I had a question with the prof concerning the last point. This was his reply. Perhaps this will explain certain things further:

I did mean to say that we hold to Cyril’s Christology. But what I meant by that was that in terms of what we actually believe, we are affirming Cyril’s Christology. Unfortunately, our theological language is very ambiguous, in that we don’t define what we mean by deity or humanity, and we don’t explain how we believe the incarnation happened. Schleiermacher affirmed that Christ was fully divine and fully human, and that there was a union of two natures. But he did not mean anything like what we mean. So we need to say what we mean, which is that God the Son took a full human nature into his own person at the incarnation, so that humanity was united to him (and thus to his divine nature). Notice the very good language of the WCF here. First it says that the Son became man, and THEN it says that the result of that action was that there was a union of two natures. It explicitly rules out the possibility that deity (as a quality) was united to a man, which is what Schleiermacher and company believed. It affirms instead that humanity was united to the person of God the Son (and thus to his divine nature that he had always possessed). In so far as I can tell (and I have checked a lot of them), ALL confessional statements prior to 1800 (Orthodox, Catholic, and all stripes of Protestant statements) say the same thing as the WCF, but the 19th century has so colored the way we STATE our Christology that we don’t say that anymore. We still MEAN that, but we don’t SAY it anymore.
 

Marrow Man

Drunk with Powder
I've already tracked down the works on Amazon, and the Oxford work is "only" $35.00.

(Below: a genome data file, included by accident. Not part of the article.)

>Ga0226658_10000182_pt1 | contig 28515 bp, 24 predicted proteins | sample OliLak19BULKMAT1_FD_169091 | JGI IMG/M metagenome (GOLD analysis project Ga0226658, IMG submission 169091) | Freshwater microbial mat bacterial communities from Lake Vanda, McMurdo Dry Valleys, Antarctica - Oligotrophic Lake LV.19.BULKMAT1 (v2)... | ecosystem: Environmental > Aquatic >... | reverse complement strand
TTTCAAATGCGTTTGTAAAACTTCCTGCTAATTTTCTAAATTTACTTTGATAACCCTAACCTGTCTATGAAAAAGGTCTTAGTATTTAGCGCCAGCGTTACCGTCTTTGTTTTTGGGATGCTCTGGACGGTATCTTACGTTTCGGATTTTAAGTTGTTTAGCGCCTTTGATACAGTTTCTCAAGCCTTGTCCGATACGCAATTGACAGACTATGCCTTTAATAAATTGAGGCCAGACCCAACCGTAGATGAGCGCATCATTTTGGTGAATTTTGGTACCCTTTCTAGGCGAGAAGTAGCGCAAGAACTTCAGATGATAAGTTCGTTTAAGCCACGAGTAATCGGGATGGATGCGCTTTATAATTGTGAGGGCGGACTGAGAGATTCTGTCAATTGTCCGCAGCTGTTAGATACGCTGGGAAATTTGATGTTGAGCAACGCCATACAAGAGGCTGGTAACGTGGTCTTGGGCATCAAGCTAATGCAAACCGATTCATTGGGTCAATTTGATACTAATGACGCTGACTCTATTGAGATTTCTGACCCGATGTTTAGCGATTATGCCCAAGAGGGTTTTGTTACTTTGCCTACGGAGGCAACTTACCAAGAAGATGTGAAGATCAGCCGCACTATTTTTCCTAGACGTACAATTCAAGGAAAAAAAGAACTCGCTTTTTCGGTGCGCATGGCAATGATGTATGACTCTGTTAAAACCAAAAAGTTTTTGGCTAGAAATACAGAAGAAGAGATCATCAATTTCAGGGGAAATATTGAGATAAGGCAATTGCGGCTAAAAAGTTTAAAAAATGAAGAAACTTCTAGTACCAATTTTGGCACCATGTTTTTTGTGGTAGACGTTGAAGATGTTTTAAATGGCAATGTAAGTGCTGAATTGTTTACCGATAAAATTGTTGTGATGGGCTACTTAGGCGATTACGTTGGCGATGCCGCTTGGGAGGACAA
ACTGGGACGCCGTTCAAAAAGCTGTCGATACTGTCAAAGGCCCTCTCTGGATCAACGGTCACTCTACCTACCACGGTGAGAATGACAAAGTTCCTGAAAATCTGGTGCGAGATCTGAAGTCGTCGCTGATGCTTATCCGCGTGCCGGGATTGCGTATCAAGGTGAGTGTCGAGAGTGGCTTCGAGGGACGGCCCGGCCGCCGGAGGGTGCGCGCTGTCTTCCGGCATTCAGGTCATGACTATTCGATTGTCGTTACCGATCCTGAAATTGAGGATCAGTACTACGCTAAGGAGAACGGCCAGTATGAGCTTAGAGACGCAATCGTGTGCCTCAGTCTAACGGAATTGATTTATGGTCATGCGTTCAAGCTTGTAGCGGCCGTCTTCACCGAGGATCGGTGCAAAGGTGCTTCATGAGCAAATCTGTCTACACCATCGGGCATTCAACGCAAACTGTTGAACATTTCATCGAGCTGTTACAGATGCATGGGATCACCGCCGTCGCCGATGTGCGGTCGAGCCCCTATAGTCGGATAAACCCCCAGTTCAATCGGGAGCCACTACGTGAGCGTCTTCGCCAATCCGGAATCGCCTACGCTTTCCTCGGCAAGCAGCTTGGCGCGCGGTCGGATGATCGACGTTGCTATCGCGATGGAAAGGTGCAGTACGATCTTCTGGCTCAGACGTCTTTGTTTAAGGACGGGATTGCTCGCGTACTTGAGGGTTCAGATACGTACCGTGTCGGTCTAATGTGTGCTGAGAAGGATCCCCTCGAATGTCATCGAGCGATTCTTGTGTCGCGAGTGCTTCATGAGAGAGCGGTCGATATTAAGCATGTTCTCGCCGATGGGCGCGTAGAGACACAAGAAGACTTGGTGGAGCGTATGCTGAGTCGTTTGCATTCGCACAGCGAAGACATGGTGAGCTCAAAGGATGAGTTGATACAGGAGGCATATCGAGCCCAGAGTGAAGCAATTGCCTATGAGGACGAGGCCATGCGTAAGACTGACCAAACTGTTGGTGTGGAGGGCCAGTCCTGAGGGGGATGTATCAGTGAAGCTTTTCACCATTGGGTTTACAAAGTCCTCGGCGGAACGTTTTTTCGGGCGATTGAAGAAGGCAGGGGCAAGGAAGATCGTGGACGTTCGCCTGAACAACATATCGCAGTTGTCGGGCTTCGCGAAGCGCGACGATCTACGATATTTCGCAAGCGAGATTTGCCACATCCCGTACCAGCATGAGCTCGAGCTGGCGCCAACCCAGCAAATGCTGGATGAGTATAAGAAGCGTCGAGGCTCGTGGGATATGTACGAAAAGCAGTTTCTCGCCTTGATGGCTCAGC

Just to make sure you have the correct book (as the one I'm seeing on Amazon is actually $39.32, but I do see some others available for $34.44), the title should be Grace and Christology in the Early Church. It is in paperback now, which is the reason for the lower price (a good thing, and I may get a copy now). If you look at the Amazon page, it looks like a new hardcover would now cost well over $150! :wow:
 

johnbugay

Puritan Board Freshman
John, thank you for your comments/explanation. It is appreciated. Emotions and intents are not always conveyed nor interpreted well in these sorts of forums. Which is why all Christians need to go the extra mile (myself included, of course), In my humble opinion. :)

I really do appreciate this; and I too need to be very careful with what I say.

I had a question with the prof concerning the last point. This was his reply. Perhaps this will explain certain things further:

I did mean to say that we hold to Cyril’s Christology. But what I meant by that was that in terms of what we actually believe, we are affirming Cyril’s Christology. Unfortunately, our theological language is very ambiguous, in that we don’t define what we mean by deity or humanity, and we don’t explain how we believe the incarnation happened. Schleiermacher affirmed that Christ was fully divine and fully human, and that there was a union of two natures. But he did not mean anything like what we mean. So we need to say what we mean, which is that God the Son took a full human nature into his own person at the incarnation, so that humanity was united to him (and thus to his divine nature). Notice the very good language of the WCF here. First it says that the Son became man, and THEN it says that the result of that action was that there was a union of two natures. It explicitly rules out the possibility that deity (as a quality) was united to a man, which is what Schleiermacher and company believed. It affirms instead that humanity was united to the person of God the Son (and thus to his divine nature that he had always possessed). In so far as I can tell (and I have checked a lot of them), ALL confessional statements prior to 1800 (Orthodox, Catholic, and all stripes of Protestant statements) say the same thing as the WCF, but the 19th century has so colored the way we STATE our Christology that we don’t say that anymore. We still MEAN that, but we don’t SAY it anymore.

I have really not looked deeply at all into the theological aspects of this; I'm primarily looking at historians, I think. I have said all along that I have no problem with the way that the Reformed confessions state their Christology. Except that each and every one of them stubbornly refuses to affirm Cyril's anathema on those who don't say "Theotokos." :um:

Second Helvetic, too, "detests the heresy of Nestorius, which makes two Christs of one and dissolves the union of the person..." But this, too, does not seem to be what Nestorius actually taught. Nestorius's work, in fact, is full of "one prosopon after the union." So I do see some disconnect there.

But consider Nestorius's words from that council: